[0019] Referring to FIG. 4, another embodiment of a rocket engine 100 employing a nozzle plug 102 is illustrated. In this embodiment, a distributed element injector 104 (such as “impinging” or “co-axial” injectors) is connected to one end of a combustion chamber 106. The distributed element injector 104 includes several injector ports distributed across the combustion chamber end so that a central portion of the combustion end is devoid of injector ports. The central portion is used for mounting a plug support 112. A nozzle exit cone 108 connects to the other end of the combustion chamber 106. A combustion zone 110 is dispersed in close proximity to the distributed element injector 104. The plug support 112 is coupled between the nozzle plug 102 and the central portion of the distributed element injector 104. The plug support 112 passes close to or through the primary combustion zone 110 before connecting to the nozzle plug 102. Intense heating by combustion gases in the primary combustion zone 110 imposes a somewhat higher thermal load on the plug support 112 than in the presently preferred embodiment. However, employing a stronger cooling system similar to the preferred embodiment can compensate for the higher thermal load.

[0020] The present invention recognizes the unique advantages of combining a pintle injector and plug nozzle in a rocket engine. The primary combustion zone associated with a pintle injector spreads outward from the pintle injector towards the wall of the combustion chamber leaving the center portion of the combustion chamber relatively free of combustion products and the resulting elevated temperatures. The lower central axis temperatures of the combustion chamber facilitates a nozzle plug to be attached by a plug support to the injector.

[0021] Using a nozzle plug in the rocket engine provides self-compensation for changes in the nozzle ambient back pressure, resulting in a maximum nozzle thrust coefficient at any altitude for a given nozzle expansion ratio. In addition, a rocket engine in accordance with the teachings of the invention provides significantly reduced nozzle length. For example, comparing several configurations of rocket engines having an expansion ratio of 23:1 indicates that an engine in accordance with the teachings of the invention has a nozzle length that is 60 percent that of a comparable bell nozzle, and only 41 percent that of a comparable conical nozzle.

[0022] Thus it will be appreciated from the above that as a result of the present invention, a rocket engine is provided by which several principal and desirable operating characteristics are achieved. It will be equally apparent and is contemplated that modification and/or changes may be made in the illustrated embodiment without departure from the invention. Accordingly, it is expressly intended that the foregoing description and accompanying drawings are illustrative of preferred embodiments only, not limiting, and that the true spirit and scope of the present invention will be determined by reference to the appended claims and their legal equivalent.

Referenced by
Citing PatentFiling datePublication dateApplicantTitle
US6918243 *May 19, 2003Jul 19, 2005The Boeing CompanyBi-propellant injector with flame-holding zone igniter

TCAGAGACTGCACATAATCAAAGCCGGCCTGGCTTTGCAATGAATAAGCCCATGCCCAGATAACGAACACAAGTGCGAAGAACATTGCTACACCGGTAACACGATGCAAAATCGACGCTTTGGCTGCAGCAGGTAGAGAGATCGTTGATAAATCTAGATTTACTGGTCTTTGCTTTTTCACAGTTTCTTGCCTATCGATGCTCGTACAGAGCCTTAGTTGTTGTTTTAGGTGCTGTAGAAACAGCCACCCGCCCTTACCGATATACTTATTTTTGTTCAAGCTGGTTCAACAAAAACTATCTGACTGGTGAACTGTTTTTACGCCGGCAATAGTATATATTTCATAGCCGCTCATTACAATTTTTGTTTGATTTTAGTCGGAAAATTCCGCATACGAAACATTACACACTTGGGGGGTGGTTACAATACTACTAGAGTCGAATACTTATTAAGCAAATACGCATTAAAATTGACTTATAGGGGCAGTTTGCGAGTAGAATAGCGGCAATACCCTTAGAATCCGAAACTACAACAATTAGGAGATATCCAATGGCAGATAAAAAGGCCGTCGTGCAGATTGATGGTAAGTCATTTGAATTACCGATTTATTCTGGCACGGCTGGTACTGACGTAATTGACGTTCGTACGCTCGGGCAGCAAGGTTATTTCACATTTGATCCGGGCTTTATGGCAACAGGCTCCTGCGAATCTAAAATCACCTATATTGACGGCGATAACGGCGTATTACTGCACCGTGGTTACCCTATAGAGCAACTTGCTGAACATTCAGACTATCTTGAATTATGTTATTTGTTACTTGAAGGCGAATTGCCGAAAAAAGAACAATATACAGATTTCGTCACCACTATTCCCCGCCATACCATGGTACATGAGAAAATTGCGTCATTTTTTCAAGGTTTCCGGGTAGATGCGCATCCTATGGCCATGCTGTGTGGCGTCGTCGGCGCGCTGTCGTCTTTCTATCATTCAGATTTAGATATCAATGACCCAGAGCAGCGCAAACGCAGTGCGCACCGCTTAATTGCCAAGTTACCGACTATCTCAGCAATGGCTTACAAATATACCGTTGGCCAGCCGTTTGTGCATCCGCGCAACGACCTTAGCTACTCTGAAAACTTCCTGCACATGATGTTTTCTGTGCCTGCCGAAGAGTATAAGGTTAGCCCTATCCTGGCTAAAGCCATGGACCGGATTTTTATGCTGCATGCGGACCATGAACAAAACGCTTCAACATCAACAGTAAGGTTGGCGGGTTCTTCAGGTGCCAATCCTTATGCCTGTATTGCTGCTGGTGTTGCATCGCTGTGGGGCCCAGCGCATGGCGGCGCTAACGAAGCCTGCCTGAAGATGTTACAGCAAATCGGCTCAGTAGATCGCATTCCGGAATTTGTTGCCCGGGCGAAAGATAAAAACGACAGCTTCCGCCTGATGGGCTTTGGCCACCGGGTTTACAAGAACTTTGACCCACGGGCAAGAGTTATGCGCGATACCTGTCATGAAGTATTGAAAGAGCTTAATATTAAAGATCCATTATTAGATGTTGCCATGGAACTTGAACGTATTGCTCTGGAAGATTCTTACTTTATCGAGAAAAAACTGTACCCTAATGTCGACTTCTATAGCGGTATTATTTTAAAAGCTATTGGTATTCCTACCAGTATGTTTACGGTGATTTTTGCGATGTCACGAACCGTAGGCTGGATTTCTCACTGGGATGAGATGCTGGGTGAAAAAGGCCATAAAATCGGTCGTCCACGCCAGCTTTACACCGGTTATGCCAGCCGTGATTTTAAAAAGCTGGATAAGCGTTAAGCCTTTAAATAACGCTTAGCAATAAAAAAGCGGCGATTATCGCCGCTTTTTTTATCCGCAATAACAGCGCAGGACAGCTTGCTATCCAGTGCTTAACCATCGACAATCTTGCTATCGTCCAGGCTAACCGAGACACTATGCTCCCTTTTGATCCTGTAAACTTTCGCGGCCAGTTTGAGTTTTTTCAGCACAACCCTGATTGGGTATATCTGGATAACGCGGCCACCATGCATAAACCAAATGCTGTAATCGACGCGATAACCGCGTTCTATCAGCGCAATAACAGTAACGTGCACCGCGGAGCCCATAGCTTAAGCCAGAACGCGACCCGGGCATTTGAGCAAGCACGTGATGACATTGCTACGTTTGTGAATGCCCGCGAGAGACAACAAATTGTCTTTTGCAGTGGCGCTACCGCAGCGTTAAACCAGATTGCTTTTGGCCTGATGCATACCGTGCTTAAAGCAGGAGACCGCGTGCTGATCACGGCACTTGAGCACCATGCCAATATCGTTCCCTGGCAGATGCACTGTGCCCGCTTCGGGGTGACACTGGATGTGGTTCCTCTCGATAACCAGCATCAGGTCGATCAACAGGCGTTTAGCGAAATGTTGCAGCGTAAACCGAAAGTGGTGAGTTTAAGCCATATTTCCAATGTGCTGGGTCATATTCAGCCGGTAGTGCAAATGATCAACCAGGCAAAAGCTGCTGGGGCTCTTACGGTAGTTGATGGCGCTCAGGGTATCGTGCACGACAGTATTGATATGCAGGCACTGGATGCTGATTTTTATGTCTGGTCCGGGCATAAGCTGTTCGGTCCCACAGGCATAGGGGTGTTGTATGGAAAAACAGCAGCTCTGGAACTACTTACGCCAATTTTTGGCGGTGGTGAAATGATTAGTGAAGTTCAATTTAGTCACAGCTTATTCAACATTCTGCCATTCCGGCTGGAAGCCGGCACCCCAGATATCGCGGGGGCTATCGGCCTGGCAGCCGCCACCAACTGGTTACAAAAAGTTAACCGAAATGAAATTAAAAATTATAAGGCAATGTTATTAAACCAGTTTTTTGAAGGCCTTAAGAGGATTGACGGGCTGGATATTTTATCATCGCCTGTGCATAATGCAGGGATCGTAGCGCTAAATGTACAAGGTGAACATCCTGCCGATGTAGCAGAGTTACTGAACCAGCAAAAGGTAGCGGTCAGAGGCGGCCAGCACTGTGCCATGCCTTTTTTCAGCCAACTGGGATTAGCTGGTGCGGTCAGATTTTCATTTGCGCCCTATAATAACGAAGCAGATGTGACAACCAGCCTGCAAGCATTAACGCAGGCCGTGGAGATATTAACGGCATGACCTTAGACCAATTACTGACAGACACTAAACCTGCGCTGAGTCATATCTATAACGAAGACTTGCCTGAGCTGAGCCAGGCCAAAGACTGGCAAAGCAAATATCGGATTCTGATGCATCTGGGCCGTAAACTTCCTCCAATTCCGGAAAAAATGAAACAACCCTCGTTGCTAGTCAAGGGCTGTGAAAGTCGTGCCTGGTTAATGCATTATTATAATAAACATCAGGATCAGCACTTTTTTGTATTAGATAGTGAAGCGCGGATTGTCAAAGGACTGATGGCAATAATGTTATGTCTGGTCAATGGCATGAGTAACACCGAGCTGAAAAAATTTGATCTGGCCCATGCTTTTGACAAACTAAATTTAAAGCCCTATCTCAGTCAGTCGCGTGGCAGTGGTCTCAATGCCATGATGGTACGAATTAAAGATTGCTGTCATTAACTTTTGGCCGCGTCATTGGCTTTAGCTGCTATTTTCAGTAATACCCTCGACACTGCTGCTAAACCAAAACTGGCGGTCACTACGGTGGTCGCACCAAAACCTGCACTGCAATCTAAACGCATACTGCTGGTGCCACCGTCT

US7565795Jan 17, 2006Jul 28, 2009Pratt & Whitney Rocketdyne, Inc.Piezo-resonance igniter and ignition method for propellant liquid rocket engine
US8122703Apr 28, 2006Feb 28, 2012United Technologies CorporationCoaxial ignition assembly
US8161725Sep 22, 2008Apr 24, 2012Pratt & Whitney Rocketdyne, Inc.Compact cyclone combustion torch igniter
US8438831May 26, 2009May 14, 2013Pratt & Whitney Rocketdyne, Inc.Piezo-resonance igniter and ignition method for propellant liquid rocket engine
Classifications
U.S. Classification60/258
International ClassificationF02K9/97, F02K9/52
Cooperative ClassificationF02K9/972, F02K9/52
European ClassificationF02K9/97B, F02K9/52
Legal Events
DateCodeEventDescription
Sep 4, 2007FPExpired due to failure to pay maintenance fee
Effective date: 20070715
Jul 15, 2007LAPSLapse for failure to pay maintenance fees
Jan 31, 2007REMIMaintenance fee reminder mailed
Feb 12, 2003ASAssignment
Owner name: NORTHROP GRUMMAN CORPORATION, CALIFORNIA
Free format text: ASSIGNMENT OF ASSIGNORS INTEREST;ASSIGNOR:TRW, INC. N/K/A NORTHROP GRUMMAN SPACE AND MISSION SYSTEMS CORPORATION, AN OHIO CORPORATION;REEL/FRAME:013751/0849
Effective date: 20030122
Owner name: NORTHROP GRUMMAN CORPORATION 1840 CENTURY PARK EAS
Free format text: ASSIGNMENT OF ASSIGNORS INTEREST;ASSIGNOR:TRW, INC. N/K/A NORTHROP GRUMMAN SPACE AND MISSION SYSTEMS CORPORATION, AN OHIO CORPORATION /AR;REEL/FRAME:013751/0849
Owner name: NORTHROP GRUMMAN CORPORATION,CALIFORNIA
Free format text: ASSIGNMENT OF ASSIGNORS INTEREST;ASSIGNOR:TRW, INC. N/K/A NORTHROP GRUMMAN SPACE AND MISSION SYSTEMS CORPORATION, AN OHIO CORPORATION;US-ASSIGNMENT DATABASE UPDATED:20100413;REEL/FRAME:13751/849
Jun 18, 2001ASAssignment
Owner name: TRW INC., CALIFORNIA
Free format text: ASSIGNMENT OF ASSIGNORS INTEREST;ASSIGNORS:DRESSLER, GORDON A.;MUELLER, THOMAS J.;ROTENBERGER, SCOTT J.;REEL/FRAME:011904/0127;SIGNING DATES FROM 20010306 TO 20010314
Owner name: TRW INC. LAW DEPARRTMENT, E2/6051 ONE SPACE PARK R
Owner name: TRW INC. LAW DEPARRTMENT, E2/6051 ONE SPACE PARKRE
Free format text: ASSIGNMENT OF ASSIGNORS INTEREST;ASSIGNORS:DRESSLER, GORDON A. /AR;REEL/FRAME:011904/0127;SIGNING DATES FROM 20010306 TO 20010314